Various attempts have been made to decrease the bulk density of granular detergent compositions containing a zeolite. Some known methods are to increase the water content of the detergent composition slurry to be spray dried or to raise the temperature of hot air during the spray drying. However, the former method results in an undesirable drying load due to the increase in water, and the latter method is liable to lower the quality of the detergent composition due to the high temperature exposure.

Furthermore, it is known in the production of granular detergent compositions containing a relatively large amount of a phosphate but no zeolite that a gas such as air can be previously introduced or bubbled into the detergent slurry to be spray dried so as to control the bulk density of the granular detergent composition thus obtained (see U.S. Pat. Nos. 3,629,951 and 3,629,955, Japanese Patent Application Laid-Open (Kokai) No. 52-133166. However, it has been confirmed that simple application of this method to the production of a detergent composition containing a zeolite and a small amount of a phosphate results in undesirable free flowability and compressive hardening resistance unless the amount of the detergent slurry sprayed per hour is remarkably decreased, although the bulk density per se of the resultant granular detergent composition can be controlled.

SUMMARY OF THE INVENTION

Accordingly, the objects of the present invention are to eliminate the above-mentioned disadvantages of the prior art and to provide a process for producing a granular detergent composition containing a relatively large amount of a zeolite and having a small bulk density and excellent free flowability, and compressive hardening resistance, without decreasing the amount of detergent slurry sprayed per hour.

Other objects and advantages of the present invention will be apparent from the following description.

In accordance with the first aspect of the present invention, there is provided a process for producing a granular detergent composition containing a surface active agent, a zeolite, an alkali metal silicate, and other detergent builders, the content of the zeolite being 10% throgh 25% by weight on a dry weight basis, comprising the steps of:

(a) preparing an aqueous slurry containing, as a dispersing medium, the surface active agent;

(b) bubbling a gas into the aqueous slurry to form a slurry containing bubbles having an average bubble diameter of 40 through 100 microns and having a specific gravity of 0.7 through 0.9;

(c) mixing the resultant aqueous slurry with the zeolite, the alkali metal silicate, and other builders to form a detergent slurry; and

(d) spray drying the detergent slurry to form the granular detergent composition.

In accordance with the second aspect of the present invention, there is provided a process for producing a granular detergent composition containing a surface active agent, a zeolite, an alkali metal silicate and other detergent builders, the content of the zeolite being 10% through 25% by weight on a dry weight basis, comprising the steps of:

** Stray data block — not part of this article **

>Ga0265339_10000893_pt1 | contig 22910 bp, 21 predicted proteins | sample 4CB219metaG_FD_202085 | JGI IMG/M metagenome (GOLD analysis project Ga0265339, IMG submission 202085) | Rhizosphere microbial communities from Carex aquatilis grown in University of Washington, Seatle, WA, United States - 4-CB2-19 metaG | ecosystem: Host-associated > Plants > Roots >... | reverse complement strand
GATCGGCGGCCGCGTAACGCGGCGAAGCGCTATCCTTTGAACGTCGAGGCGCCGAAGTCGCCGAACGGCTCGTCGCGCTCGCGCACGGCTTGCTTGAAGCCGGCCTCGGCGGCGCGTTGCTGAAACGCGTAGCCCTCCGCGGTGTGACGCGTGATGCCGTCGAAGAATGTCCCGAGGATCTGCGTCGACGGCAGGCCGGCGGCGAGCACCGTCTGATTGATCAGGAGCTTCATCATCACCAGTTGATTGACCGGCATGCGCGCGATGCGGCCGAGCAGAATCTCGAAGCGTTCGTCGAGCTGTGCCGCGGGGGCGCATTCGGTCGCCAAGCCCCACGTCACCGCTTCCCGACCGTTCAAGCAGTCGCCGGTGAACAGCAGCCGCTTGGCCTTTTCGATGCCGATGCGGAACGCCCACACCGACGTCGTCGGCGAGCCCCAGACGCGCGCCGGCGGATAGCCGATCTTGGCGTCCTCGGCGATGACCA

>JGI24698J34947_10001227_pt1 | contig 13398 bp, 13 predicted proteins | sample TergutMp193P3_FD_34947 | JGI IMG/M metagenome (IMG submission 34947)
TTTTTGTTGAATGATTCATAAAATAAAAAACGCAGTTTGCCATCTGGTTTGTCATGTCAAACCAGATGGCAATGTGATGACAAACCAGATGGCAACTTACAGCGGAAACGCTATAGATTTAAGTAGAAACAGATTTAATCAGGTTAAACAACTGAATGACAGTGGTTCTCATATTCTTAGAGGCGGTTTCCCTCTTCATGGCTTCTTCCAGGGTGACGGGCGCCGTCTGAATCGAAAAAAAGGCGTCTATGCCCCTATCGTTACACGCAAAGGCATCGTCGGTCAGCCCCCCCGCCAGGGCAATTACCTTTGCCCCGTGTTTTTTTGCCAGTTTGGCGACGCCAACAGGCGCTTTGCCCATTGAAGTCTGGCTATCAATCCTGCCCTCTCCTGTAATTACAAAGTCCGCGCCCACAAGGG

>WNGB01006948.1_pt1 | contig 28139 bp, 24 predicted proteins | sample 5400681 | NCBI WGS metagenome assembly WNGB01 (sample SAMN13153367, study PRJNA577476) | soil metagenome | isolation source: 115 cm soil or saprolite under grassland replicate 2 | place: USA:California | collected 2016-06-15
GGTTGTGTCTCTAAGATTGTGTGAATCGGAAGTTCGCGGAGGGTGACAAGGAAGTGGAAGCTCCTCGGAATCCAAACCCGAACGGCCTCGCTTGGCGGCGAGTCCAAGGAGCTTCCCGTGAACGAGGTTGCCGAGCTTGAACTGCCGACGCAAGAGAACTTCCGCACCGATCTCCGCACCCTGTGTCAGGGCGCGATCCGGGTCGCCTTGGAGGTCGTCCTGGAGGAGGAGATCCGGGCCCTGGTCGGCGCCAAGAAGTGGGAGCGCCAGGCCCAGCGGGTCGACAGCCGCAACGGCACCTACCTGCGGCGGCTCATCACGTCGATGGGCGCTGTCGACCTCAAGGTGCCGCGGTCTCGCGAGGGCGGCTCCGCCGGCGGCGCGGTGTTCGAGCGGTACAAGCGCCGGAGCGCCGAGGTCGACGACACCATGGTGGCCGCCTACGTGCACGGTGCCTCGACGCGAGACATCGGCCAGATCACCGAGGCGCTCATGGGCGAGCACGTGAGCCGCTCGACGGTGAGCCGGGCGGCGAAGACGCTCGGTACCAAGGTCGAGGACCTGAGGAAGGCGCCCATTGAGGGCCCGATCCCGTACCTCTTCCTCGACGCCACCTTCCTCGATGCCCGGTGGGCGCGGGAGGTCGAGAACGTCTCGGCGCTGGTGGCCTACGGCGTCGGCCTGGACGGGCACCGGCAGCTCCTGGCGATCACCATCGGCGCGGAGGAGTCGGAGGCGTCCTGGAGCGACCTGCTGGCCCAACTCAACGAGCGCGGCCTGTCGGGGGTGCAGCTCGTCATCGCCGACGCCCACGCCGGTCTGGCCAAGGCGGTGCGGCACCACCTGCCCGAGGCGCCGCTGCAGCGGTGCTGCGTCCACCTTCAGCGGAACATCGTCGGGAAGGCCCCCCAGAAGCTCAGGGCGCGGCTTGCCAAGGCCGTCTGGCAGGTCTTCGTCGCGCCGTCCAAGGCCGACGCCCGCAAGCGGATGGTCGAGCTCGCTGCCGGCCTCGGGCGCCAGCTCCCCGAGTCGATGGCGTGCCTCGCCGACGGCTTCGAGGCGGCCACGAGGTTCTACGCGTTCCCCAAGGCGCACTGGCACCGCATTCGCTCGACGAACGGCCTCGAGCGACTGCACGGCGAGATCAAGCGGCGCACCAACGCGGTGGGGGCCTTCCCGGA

(a) preparing a detergent slurry containing the surface active agent, the zeolite, the alkali metal silicate, and/or other detergent builders;

(b) passing the detergent slurry through a centrifugal pump, while a gas is bubbled into the detergent slurry, whereby the detergent slurry containing bubbles having an average diameter of 40 through 100 microns and having a specific gravity of 0.7 through 0.9 is formed; and

(c) spray drying the detergent slurry to form the granular detergent composition.

DESCRIPTION OF THE PREFERRED EMBODIMENTS

The surface active agents usable in the present invention include mainly anionic surface active agents and, optionally, nonionic surface active agents and other surface active agents.

Examples of anionic surface active agents are:

(a) Alkylbenzenesulfonates having an alkyl group with 8 through 15 carbon atoms;

(b) Alkylsulfates having an alkyl group with 8 through 18 carbon atoms;

(c) Sulfates of ethoxylated products obtained from the addition of 1 through 8 moles, on average, of ethylene oxide to an alcohol having an alkyl group with 8 through 18 carbon atoms;

(d) Salts of sulfonated products of alpha-olefins having 12 through 22 carbon atoms (mainly composed of mixtures of alkene sulfonates and hydroxyalkane sulfonates);

(e) Salts of sulfonated products of methyl or ethyl esters of fatty acids having 10 through 20 carbon atoms on average;

(f) Alkane sulfonates obtained from paraffins having 12 through 22 carbon atoms;

(g) Salts of higher fatty acids;

(h) Salts of condensates of higher fatty acid salts and taurine (N-acylaminoethane sulfonates); and

(i) Salts of dialkyl sulfosuccinate esters.

These salts are desirably in the form of alkali metal salts such as sodium salts and potassium salts. Furhtermore, in the case of the sulfonic acid and sulfate type anionic surface active agents, magnesium salts thereof can also be desirably used. The above-mentioned anionic surface active agents can be used alone or in any mixtures thereof.

Examples of the nonionic surface active agents usable in the present invention are polyoxyethylene alkyl ethers, polyoxyethylene alkylphenol ethers, polyoxyethylene fatty acid esters, sorbitan fatty acid esters, polyoxyethylene ethers, sucrose fatty acid esters, and fatty acid alklol amides. Examples of the amphoteric surface active agents are betaine type amphoteric surface active agents such as lauryldimethylcarboxymethyl ammonium betaine, alanine type amphoteric surface active agents, and imidazoline type amphoteric surface active agents. These nonionic surface active agents and/or amphoteric surface active agents can be used together with the above-mentioned anionic surface active agents.

The surface active agents are incorporated into granular detergent compositions generally in an amount of 10% through 35% by weight, on a dry basis, of the granular detergent compositions.